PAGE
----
Archive for the ‘North Korea’ Category

Panama: Chong Chon Gang goes back to Cuba, captain goes to jail, garage sale coming up

Saturday, February 15th, 2014

The North Korean rust bucket returns to Cuba:
N Korean ship seized with Cuban weapons returns to Cuba

The Panama Canal Authority recently said the ship could leave, after Pyongyang paid a nearly $700,000 (£425,000) fine.

The ship was seized seven months ago with Soviet-era weapons and fighter jets hidden under sacks of sugar.

Three members of the crew stayed behind to face arms trafficking charges.

The captain, the first officer and the political officer of the Chong Chon Gang face sentences of up to 12 years.

Panama will be having a garage sale,

Panamanian officials quoted by Reuters news agency said the arms would likely be sold or given away and the sugar sold to companies interested in turning it into ethanol.

Related:
Odebrecht’s Cuba Port at Center of Illegal Weapons Smuggling

The ship’s automatic identification system was turned off to hide its stop at the Port of Mariel. Moreover, while the logs showed multiple ports of call, they omitted the Mariel stop.

This is the same Mariel port that the Brazilian conglomerate, Odebrecht, has been expanding (since 2011) in partnership with Castro’s military.

In other words, this Cuba-North Korea weapons transfer occurred right under Odebrecht’s nose (at best).

Why? Perhaps because in addition to the port, Brazilian construction and infrastructure giant Odebrecht is planning to build a plastics plant in Cuba

Panama: North Korea to pay fine for the rust bucket

Friday, January 17th, 2014

Remember the Chong Chon Gang? The North Korean ship loaded with Cuban armaments (including MiG fighter jets, anti-aircraft systems and explosives) that the Canal authority intercepted last July?

Well, the latest is that the $1million fine was bargained down to a devilish amount which better suits the evil Communist regime.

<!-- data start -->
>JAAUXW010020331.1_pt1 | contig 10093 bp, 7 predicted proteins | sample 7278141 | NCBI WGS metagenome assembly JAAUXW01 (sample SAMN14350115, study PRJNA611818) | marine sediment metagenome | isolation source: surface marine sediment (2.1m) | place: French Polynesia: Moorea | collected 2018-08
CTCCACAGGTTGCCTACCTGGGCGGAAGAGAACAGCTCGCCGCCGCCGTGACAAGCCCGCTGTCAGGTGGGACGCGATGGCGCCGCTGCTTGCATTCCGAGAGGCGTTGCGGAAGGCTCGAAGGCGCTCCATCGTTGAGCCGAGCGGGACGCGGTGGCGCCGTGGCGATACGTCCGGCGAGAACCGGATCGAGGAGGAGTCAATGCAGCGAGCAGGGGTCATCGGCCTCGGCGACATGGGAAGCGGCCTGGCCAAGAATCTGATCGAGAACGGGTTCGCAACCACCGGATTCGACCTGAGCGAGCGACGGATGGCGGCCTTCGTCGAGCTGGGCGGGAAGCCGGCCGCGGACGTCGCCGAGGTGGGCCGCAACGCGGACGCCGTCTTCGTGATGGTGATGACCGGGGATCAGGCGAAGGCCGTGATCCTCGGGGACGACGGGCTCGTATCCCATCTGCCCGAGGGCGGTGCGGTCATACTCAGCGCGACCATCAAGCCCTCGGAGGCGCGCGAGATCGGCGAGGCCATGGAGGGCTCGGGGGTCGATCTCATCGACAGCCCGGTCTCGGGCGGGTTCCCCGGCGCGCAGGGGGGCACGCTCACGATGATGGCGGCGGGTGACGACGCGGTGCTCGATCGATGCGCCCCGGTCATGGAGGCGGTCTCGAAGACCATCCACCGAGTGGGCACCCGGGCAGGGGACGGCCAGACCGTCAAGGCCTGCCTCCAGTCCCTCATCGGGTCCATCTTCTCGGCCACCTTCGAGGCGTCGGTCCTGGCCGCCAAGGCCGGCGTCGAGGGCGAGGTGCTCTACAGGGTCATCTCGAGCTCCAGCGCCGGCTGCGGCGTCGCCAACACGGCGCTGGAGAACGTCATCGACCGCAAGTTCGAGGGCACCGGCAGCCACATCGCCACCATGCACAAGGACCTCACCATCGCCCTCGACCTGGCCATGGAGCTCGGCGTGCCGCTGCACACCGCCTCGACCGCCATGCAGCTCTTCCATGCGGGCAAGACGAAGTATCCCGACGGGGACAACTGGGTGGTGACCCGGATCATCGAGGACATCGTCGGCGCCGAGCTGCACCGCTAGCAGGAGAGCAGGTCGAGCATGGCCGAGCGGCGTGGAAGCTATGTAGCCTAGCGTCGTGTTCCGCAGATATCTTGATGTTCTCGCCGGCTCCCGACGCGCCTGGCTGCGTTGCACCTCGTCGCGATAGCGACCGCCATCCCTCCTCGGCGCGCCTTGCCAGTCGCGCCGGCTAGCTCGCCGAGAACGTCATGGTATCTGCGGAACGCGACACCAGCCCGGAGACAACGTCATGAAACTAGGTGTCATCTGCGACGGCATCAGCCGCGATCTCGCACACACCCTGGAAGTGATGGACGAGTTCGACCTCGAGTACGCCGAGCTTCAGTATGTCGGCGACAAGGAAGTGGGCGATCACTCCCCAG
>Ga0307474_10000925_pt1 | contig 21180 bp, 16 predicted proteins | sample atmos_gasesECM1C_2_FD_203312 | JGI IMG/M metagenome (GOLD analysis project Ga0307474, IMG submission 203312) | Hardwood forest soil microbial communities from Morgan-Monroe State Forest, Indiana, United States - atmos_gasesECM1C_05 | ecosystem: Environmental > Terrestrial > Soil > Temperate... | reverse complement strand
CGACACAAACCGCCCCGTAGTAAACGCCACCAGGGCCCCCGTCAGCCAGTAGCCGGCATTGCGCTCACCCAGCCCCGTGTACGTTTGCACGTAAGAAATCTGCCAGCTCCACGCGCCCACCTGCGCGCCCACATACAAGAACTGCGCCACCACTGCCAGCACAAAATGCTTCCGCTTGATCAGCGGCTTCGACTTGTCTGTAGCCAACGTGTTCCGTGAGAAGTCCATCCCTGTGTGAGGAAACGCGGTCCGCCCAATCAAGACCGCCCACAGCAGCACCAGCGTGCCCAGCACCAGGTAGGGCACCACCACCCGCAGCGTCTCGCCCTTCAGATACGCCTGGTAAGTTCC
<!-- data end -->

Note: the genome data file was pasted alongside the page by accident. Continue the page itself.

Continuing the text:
That fine has now been reduced by a third to $666,666, and the North Korean government has pledged to pay it next week, Panama’s Foreign Ministry said in a statement Thursday.
Panamanian Foreign Minister Fernando Nunez Fabrega said 32 of the ship’s 35 detained crew members would also be allowed to leave the country.

Hopefully it won’t be paid in counterfeit money.

No word as to what happens to the weaponry.

Panama: Cuban weapons aboard N. Korean ship part of ‘major deal’

Friday, October 11th, 2013

Boz and Capitol Hill Cubans are posting on this violation on UN sanctions:
Cuban weapons aboard N. Korean ship part of ‘major deal,’ Panama says

Two Cuban MiG-21 jet fighters found aboard a seized North Korean cargo ship three months ago were in good repair, had been recently flown and were accompanied by “brand-new” jet engines, Panamanian officials say.

The assertions deepen the mystery around the Cuban military materiel that was found aboard the 508-foot North Korean freighter Chong Chon Gang, which Panamanian authorities intercepted July 10 off the Atlantic entrance to the Panama Canal.

“They had jet fuel still inside their tanks,” Foreign Minister Fernando Nunez Fabrega told McClatchy in an interview earlier this month. “They were not obsolete and in need of repair.”

A senior aide to the foreign minister, Tomas A. Cabal, said the deal had been arranged at a meeting June 29 in Havana among Cuban leader Raul Castro, Cuban Revolutionary Armed Forces Gen. Leopoldo Cintra Frias and Kim Kyok Sik, who was then the chief of the Korean People’s Army general staff. Kim was dismissed from his post in August, a month after the ship was seized.

Expect a strongly-worded letter from the UN to follow.

On their part,